Conservation partners reforest former EKY mine site
BELL COUNTY, Ky. (WYMT) - In 2019, The Nature Conservancy bought 253,000 acres of land in Kentucky, Tennessee and Virginia. The purchase was part of the Cumberland Forest Project. It has 55 acres alone in Kentucky.
“It’s a project that we really seek to demonstrate that sustainable forestry, community economic development and, you know, public recreation are all compatible with conservation,” said Danna Baxley, Director of Conservation with The Nature Conservancy.
75 volunteers from Beam Suntory spent most of Tuesday planting White Oak and Shortleaf Pine Trees at a former mine site in Bell County.
The Nature Conservancy, along with Green Forests Work, has planted nearly 100,000 trees on a 100-acre tract of land in the county. Experts say the trees react well to the soil on mine sites.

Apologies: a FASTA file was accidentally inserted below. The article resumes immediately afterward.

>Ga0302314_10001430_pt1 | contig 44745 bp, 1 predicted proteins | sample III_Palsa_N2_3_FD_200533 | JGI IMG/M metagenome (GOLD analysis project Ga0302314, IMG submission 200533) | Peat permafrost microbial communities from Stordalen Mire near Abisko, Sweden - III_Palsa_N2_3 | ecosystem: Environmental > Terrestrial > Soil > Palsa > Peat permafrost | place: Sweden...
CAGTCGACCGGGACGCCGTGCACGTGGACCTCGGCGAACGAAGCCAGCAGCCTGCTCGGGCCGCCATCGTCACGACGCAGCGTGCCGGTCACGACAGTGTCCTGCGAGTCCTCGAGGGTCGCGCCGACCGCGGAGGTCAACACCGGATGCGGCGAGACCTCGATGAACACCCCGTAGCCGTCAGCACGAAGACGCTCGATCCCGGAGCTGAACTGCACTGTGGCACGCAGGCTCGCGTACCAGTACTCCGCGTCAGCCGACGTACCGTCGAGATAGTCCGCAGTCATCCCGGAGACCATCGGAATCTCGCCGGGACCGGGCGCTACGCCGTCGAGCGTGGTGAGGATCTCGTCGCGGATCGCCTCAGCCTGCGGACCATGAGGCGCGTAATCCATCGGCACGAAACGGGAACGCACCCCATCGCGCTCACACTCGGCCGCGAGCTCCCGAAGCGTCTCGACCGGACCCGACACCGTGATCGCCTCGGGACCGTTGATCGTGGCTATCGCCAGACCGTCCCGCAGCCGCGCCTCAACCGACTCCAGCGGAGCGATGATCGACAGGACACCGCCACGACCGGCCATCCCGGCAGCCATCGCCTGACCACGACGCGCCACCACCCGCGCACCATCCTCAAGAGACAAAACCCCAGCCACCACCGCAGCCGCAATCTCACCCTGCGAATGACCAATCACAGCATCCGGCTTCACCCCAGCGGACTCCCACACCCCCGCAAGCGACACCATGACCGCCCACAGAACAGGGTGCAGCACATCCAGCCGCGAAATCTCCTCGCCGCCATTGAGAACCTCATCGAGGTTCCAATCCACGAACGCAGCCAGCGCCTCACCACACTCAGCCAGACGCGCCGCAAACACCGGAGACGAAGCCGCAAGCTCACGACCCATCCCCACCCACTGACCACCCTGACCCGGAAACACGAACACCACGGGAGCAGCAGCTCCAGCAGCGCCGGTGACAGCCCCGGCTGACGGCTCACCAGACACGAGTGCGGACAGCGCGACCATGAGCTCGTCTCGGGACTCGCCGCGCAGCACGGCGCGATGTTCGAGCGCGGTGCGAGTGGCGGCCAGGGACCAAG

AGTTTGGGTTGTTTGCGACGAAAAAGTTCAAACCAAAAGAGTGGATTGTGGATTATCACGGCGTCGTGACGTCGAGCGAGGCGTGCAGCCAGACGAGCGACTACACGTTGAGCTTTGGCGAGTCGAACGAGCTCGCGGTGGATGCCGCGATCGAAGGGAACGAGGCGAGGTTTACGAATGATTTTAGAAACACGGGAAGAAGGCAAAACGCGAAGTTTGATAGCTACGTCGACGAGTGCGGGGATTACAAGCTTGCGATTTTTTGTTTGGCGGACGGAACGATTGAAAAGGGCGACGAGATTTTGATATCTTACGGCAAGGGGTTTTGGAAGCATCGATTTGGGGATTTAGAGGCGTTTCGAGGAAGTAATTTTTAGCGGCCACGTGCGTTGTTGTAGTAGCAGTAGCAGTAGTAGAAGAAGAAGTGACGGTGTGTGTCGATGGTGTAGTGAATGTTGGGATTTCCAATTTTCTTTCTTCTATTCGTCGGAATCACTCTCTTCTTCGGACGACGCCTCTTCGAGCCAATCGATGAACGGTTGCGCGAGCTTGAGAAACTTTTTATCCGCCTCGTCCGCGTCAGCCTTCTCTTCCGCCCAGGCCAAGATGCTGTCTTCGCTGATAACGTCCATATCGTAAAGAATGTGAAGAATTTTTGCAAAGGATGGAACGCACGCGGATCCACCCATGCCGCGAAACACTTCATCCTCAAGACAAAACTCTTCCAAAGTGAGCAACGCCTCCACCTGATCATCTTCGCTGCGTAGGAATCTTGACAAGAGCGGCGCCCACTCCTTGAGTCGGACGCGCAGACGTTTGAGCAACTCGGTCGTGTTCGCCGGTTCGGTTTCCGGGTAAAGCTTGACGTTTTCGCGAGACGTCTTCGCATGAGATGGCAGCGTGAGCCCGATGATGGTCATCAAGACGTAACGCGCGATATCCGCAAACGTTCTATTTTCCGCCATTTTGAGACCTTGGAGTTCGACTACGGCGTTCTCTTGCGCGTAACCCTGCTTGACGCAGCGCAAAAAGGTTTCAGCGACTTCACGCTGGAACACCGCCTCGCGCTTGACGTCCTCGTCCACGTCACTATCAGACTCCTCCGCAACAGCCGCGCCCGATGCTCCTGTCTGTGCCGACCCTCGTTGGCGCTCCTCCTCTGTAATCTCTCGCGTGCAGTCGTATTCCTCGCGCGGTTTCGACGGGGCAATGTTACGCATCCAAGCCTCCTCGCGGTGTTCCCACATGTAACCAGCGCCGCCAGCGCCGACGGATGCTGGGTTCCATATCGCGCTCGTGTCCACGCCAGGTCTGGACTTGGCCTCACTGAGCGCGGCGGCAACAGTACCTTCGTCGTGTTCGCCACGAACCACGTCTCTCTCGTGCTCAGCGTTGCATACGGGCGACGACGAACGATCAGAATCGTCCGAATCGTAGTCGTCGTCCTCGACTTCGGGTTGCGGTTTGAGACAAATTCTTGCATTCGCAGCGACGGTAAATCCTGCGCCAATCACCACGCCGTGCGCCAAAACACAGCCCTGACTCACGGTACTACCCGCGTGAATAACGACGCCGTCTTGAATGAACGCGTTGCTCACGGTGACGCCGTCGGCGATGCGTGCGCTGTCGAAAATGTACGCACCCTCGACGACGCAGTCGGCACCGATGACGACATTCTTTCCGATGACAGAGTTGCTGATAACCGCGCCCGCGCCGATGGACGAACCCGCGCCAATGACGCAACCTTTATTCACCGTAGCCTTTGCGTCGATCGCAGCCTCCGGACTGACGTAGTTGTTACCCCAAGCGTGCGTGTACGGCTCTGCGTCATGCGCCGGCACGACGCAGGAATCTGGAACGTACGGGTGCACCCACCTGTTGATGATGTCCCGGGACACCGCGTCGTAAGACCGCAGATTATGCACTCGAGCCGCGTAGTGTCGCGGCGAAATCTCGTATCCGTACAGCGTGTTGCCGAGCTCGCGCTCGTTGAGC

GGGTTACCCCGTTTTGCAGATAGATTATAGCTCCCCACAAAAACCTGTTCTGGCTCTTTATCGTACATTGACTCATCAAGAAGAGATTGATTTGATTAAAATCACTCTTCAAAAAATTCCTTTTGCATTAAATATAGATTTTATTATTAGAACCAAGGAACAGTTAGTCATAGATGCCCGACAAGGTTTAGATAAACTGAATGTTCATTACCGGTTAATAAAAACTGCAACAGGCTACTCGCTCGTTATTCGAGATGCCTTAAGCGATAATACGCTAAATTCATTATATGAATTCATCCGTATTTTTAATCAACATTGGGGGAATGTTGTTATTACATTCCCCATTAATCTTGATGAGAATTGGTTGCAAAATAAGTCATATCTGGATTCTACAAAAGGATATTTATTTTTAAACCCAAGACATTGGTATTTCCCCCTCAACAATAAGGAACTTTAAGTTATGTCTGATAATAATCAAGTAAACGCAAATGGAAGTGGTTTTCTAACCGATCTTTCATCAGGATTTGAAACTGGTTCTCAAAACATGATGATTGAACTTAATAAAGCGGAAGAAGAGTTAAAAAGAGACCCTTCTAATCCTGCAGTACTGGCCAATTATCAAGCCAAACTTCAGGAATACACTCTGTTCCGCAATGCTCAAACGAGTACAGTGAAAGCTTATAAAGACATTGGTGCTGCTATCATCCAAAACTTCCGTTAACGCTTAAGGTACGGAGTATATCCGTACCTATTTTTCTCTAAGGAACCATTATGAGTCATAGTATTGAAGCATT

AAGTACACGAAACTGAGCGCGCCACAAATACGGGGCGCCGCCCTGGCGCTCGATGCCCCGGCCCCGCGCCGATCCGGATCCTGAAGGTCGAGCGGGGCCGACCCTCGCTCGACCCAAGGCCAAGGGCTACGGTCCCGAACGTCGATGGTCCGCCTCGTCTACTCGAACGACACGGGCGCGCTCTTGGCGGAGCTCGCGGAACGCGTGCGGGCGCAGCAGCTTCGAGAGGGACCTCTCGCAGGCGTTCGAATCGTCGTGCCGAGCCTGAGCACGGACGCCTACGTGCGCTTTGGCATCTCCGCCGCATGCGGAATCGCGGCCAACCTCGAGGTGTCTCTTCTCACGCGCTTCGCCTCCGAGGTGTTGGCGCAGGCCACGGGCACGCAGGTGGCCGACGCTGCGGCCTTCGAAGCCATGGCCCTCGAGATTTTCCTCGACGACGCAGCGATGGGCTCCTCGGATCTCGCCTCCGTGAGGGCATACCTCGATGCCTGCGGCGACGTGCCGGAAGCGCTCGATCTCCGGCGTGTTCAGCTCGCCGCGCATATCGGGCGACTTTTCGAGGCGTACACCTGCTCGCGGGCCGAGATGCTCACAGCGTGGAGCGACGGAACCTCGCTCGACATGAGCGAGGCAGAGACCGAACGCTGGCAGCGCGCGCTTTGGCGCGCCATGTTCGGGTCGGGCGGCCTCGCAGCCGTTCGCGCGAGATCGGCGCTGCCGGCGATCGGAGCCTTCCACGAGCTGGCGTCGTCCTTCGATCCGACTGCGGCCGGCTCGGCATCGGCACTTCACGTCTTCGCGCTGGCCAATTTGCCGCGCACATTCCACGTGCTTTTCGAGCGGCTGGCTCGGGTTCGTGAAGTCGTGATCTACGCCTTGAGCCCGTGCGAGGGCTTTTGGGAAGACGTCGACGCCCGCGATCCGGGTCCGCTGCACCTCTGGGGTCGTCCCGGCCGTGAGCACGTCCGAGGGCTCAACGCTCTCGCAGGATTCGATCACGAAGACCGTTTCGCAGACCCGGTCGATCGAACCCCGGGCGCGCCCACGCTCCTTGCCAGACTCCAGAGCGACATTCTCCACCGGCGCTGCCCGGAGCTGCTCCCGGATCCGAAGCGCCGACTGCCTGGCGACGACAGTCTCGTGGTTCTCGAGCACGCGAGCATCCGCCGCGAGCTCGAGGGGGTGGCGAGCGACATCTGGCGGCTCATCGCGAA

“A lot of the research I do with the University [of Kentucky], we’ve shown that trees on these sites are growing statistically similar to those on a non-mine site,” said Dr. Chris Barton, Green Forests Work President and Founder.
Dogwood and Cherry trees will be among the White Oak and Shortleaf Pine Trees. Experts added a mixture of different species is better for the land.
“With this land being ripped up and plowed like it is, is that it gives an opportunity for wind to blow native seed in,” he said. “And birds to drop seed and things like that.”
Beam Suntory uses White Oak for its Bourbon barrels. The company pledges to plant more White Oak Trees than it uses by 2040. Its goal this year is to plant 125 thousand trees with 75 thousand of those in the area.
“One of our focus areas is all about forests and replanting healthy, sustainable and resilient forests,” said Kim Marotta the Global Vice President of Environmental Sustainability. “And this is one key area and one opportunity for us to make a difference.”
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